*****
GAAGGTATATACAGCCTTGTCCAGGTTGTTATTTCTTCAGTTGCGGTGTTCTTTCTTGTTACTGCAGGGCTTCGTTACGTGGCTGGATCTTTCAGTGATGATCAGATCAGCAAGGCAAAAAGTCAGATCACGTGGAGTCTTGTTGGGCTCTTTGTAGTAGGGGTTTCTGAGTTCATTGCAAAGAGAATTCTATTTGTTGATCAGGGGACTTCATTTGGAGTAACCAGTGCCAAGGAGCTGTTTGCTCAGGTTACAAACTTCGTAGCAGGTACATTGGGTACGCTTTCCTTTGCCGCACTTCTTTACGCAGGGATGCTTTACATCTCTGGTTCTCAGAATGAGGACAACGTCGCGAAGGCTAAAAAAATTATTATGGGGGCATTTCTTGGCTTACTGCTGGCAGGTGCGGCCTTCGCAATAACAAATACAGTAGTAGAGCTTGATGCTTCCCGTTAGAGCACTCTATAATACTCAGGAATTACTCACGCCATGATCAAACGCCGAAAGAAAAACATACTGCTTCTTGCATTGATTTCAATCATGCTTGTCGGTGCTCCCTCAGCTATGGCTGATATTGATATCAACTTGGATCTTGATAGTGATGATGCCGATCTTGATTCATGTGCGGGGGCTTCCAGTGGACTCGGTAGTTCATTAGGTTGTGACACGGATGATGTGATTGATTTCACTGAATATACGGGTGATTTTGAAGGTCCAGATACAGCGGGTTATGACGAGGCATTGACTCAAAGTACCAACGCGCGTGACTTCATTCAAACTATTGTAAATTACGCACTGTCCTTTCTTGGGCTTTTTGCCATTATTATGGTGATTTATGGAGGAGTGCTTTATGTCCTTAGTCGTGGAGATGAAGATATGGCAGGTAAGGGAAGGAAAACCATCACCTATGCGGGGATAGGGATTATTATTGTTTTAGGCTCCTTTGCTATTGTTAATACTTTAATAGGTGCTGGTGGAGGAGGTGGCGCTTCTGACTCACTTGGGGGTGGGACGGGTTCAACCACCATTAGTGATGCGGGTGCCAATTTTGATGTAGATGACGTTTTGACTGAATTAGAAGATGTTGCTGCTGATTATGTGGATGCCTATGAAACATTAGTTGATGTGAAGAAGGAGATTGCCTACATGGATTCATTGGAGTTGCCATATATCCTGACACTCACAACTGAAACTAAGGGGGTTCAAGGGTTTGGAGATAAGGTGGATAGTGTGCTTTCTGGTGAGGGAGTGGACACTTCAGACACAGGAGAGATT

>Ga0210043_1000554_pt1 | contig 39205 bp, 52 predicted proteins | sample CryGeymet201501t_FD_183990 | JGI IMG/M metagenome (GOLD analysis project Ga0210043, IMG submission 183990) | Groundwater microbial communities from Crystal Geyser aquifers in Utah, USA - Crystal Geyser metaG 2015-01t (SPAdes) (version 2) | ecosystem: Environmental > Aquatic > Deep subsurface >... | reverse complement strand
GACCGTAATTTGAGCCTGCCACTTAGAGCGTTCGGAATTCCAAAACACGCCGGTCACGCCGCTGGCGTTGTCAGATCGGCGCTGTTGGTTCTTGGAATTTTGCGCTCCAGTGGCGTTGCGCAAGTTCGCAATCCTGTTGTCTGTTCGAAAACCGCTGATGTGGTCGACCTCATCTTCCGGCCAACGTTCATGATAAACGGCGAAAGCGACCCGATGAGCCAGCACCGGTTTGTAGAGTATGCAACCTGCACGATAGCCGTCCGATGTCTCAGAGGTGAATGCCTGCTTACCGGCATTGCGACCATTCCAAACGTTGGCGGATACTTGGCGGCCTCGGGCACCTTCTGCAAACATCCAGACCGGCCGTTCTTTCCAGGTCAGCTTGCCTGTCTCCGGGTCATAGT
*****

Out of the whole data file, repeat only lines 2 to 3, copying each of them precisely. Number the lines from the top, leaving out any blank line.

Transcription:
>Ga0210043_1000554_pt1 | contig 39205 bp, 52 predicted proteins | sample CryGeymet201501t_FD_183990 | JGI IMG/M metagenome (GOLD analysis project Ga0210043, IMG submission 183990) | Groundwater microbial communities from Crystal Geyser aquifers in Utah, USA - Crystal Geyser metaG 2015-01t (SPAdes) (version 2) | ecosystem: Environmental > Aquatic > Deep subsurface >... | reverse complement strand
GACCGTAATTTGAGCCTGCCACTTAGAGCGTTCGGAATTCCAAAACACGCCGGTCACGCCGCTGGCGTTGTCAGATCGGCGCTGTTGGTTCTTGGAATTTTGCGCTCCAGTGGCGTTGCGCAAGTTCGCAATCCTGTTGTCTGTTCGAAAACCGCTGATGTGGTCGACCTCATCTTCCGGCCAACGTTCATGATAAACGGCGAAAGCGACCCGATGAGCCAGCACCGGTTTGTAGAGTATGCAACCTGCACGATAGCCGTCCGATGTCTCAGAGGTGAATGCCTGCTTACCGGCATTGCGACCATTCCAAACGTTGGCGGATACTTGGCGGCCTCGGGCACCTTCTGCAAACATCCAGACCGGCCGTTCTTTCCAGGTCAGCTTGCCTGTCTCCGGGTCATAGT